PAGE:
FIGURE 3. Effects of overexpressing SLBRI1 on growth and photosynthesis. (A) Plant phenotypes at 30 days after sowing. (B) Plant phenotypes at 60 days after sowing. (C) Plant height at 30 days after sowing. (D) Plant height at 60 days after sowing. (E) Expansion diameter at 30 days after sowing. (F) Expansion diameter at 60 days after sowing. (G) Internode length at 30 days after sowing. (H) Hypocotyl length at 30 days after sowing. (I) Leaf CO2 assimilation rate (Pn) at 30 days after sowing. (J) Fresh weight at 30 days after sowing data values are the means ± SD of 15 independent biological samples (Pn with five replicates). Different letters indicate significant differences according to Student’s t-test (P < 0.05).
FIGURE 4. Effects of overexpressing SLBRI1 on tomato leaf growth. (A) The phenotypes of the third leaf at 30 days after sowing. (B) The phenotypes of the sixth leaf at 60 days after sowing. (C) The area of the third leaf at 30 days after sowing. (D) The area of the sixth leaf at 60 days after sowing. (E) The length/leaf width of the third leaf at 30 days after sowing. (F) The length/leaf width of the sixth leaf at 60 days after sowing. (G) The mass per area of the third leaf at 30 days after sowing. (H) The structure of the third leaf at 30 days after sowing. Data values are the means ± SD of 15 independent biological samples. Different letters indicate significant differences according to Student’s t-test (P < 0.05).
FIGURE 5. Effects of overexpressing SLBRI1 on flowers. (A) Flower phenotypes at 30 days after sowing. (B–D) Stamen, petal, and style phenotypes at 30 days after sowing. (E) Petal length at 30 days after sowing. (F) Style length at 30 days after sowing. Data values are the means ± SD of 15 independent biological samples. Different letters indicate significant differences according to Student’s t-test (P < 0.05).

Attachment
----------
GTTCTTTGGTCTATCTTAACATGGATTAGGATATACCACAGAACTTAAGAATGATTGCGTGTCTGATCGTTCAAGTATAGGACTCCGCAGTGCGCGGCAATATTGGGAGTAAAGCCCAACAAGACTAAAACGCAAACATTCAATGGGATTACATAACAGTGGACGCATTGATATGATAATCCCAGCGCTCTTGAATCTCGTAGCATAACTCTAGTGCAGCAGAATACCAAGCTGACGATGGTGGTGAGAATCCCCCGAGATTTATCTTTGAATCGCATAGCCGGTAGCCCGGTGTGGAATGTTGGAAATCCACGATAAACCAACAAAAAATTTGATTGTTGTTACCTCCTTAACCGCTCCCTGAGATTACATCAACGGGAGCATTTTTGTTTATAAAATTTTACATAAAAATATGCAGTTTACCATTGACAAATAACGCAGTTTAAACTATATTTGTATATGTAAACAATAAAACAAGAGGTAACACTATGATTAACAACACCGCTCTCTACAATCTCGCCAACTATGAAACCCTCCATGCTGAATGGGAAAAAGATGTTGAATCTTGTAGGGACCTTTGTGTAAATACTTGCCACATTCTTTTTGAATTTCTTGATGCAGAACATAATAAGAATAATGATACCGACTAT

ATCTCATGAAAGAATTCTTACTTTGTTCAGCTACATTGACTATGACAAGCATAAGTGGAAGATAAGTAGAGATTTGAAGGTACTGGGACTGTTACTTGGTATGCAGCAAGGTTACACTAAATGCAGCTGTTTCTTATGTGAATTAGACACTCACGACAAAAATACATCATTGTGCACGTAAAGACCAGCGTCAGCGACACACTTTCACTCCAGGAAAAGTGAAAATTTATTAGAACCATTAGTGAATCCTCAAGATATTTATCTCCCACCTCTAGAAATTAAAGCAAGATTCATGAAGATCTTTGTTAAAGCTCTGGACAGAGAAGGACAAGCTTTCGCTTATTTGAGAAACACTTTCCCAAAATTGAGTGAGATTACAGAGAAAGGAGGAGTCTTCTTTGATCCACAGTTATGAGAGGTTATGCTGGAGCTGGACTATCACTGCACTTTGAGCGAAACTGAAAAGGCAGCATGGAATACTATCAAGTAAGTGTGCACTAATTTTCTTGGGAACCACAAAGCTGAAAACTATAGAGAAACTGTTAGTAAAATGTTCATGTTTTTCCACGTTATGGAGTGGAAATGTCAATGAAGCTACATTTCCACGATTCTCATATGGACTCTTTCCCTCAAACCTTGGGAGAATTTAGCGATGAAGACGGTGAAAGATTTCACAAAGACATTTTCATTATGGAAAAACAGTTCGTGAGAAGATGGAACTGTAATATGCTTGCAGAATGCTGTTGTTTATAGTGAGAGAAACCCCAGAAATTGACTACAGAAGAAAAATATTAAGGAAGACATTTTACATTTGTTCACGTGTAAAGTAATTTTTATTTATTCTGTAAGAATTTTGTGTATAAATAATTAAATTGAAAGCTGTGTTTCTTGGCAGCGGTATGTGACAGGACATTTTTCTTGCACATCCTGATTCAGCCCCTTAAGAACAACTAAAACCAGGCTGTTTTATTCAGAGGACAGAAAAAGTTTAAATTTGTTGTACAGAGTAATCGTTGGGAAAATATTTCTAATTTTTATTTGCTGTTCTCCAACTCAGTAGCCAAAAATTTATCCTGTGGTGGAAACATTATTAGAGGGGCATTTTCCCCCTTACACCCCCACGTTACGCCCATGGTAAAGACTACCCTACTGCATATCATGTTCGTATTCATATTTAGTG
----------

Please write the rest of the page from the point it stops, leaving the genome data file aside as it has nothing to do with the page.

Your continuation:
Overexpression of SlBRI1 Causes an Increase in Ethylene Production and in the Expression of Ethylene Biosynthetic Genes
To test whether SLBRI1 expression level is important for the regulation of ethylene production, we measured ethylene accumulation in the fruits of the transgenic lines and WT by gas chromatography. Ethylene production in BRI1:OX4, BRI1:OX6, and BRI1:OX37 were 65.1, 40.5, and 62.7% higher, respectively, than in WT at the B stage (Figure 6A). Ethylene production in the transgenic lines was still higher than in WT up to MR stage. We also measured the transcript abundance of the ethylene biosynthetic genes ACO1, ACS2, and ACS4, which are important for ethylene production in tomato fruit (Barry et al., 1996; Barry et al., 2000; Klee and Giovannoni, 2011). Compared with WT fruit, ACO1 and ACS2 transcript levels in the fruits of the three transgenic lines were markedly higher than in WT at the B and P stages (Figures 6B,C), with ACO1 expression being 69-, 50-, and 62-fold higher at the B stage. Similarly, ACS4 transcript levels were higher in the transgenic lines than in WT at the B and P stages (Figure 6D). These results showed that SLBRI1 overexpression mediated increases in BR signaling promote ethylene production during tomato fruit ripening by upregulating the expression of ethylene biosynthetic genes.